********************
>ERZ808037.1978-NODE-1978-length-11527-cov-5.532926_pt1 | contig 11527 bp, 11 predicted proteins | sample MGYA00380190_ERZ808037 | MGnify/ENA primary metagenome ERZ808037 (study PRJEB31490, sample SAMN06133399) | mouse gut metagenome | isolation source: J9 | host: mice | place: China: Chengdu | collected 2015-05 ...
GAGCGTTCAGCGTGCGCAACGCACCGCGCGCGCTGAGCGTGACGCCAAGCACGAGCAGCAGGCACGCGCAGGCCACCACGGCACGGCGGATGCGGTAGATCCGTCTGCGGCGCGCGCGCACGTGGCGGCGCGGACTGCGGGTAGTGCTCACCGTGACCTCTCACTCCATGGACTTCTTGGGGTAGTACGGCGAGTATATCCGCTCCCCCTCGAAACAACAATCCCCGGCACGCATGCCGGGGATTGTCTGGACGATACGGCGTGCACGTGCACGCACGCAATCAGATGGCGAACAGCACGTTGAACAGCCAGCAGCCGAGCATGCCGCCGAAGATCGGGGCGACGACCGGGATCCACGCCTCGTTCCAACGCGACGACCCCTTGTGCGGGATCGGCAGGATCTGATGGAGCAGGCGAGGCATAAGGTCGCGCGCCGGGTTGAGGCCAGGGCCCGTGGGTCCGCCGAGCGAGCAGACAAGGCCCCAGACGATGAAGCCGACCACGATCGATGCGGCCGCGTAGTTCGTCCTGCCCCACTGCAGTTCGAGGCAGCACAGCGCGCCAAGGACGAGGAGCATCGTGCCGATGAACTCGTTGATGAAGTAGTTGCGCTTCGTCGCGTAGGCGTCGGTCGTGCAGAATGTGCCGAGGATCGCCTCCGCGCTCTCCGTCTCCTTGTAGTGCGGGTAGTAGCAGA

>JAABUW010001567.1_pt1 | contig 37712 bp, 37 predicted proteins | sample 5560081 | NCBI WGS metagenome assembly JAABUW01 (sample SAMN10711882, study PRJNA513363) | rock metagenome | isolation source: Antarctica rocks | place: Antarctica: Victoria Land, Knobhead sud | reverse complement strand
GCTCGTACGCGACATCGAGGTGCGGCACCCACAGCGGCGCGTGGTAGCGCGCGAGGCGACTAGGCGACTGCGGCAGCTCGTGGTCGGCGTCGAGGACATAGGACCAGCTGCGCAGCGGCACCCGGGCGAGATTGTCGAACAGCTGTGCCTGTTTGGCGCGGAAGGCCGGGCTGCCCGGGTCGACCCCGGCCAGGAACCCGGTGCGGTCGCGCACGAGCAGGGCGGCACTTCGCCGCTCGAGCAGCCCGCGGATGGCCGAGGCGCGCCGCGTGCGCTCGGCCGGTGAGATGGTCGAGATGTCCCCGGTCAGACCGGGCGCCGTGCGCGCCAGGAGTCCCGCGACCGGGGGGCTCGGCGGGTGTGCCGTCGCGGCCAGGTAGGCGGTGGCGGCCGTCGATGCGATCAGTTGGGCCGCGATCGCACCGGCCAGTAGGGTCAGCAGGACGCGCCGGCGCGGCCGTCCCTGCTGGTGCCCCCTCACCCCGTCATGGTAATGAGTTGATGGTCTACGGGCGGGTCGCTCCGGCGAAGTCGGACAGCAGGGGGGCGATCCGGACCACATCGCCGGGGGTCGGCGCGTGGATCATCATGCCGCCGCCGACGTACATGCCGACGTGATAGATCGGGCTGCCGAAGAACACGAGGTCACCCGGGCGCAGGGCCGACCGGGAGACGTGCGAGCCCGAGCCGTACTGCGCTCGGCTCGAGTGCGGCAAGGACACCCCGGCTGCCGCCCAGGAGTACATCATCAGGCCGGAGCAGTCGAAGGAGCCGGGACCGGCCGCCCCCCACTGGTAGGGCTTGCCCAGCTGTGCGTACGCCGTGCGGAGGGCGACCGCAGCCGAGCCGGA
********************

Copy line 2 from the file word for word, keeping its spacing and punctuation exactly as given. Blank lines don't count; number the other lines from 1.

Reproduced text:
GAGCGTTCAGCGTGCGCAACGCACCGCGCGCGCTGAGCGTGACGCCAAGCACGAGCAGCAGGCACGCGCAGGCCACCACGGCACGGCGGATGCGGTAGATCCGTCTGCGGCGCGCGCGCACGTGGCGGCGCGGACTGCGGGTAGTGCTCACCGTGACCTCTCACTCCATGGACTTCTTGGGGTAGTACGGCGAGTATATCCGCTCCCCCTCGAAACAACAATCCCCGGCACGCATGCCGGGGATTGTCTGGACGATACGGCGTGCACGTGCACGCACGCAATCAGATGGCGAACAGCACGTTGAACAGCCAGCAGCCGAGCATGCCGCCGAAGATCGGGGCGACGACCGGGATCCACGCCTCGTTCCAACGCGACGACCCCTTGTGCGGGATCGGCAGGATCTGATGGAGCAGGCGAGGCATAAGGTCGCGCGCCGGGTTGAGGCCAGGGCCCGTGGGTCCGCCGAGCGAGCAGACAAGGCCCCAGACGATGAAGCCGACCACGATCGATGCGGCCGCGTAGTTCGTCCTGCCCCACTGCAGTTCGAGGCAGCACAGCGCGCCAAGGACGAGGAGCATCGTGCCGATGAACTCGTTGATGAAGTAGTTGCGCTTCGTCGCGTAGGCGTCGGTCGTGCAGAATGTGCCGAGGATCGCCTCCGCGCTCTCCGTCTCCTTGTAGTGCGGGTAGTAGCAGA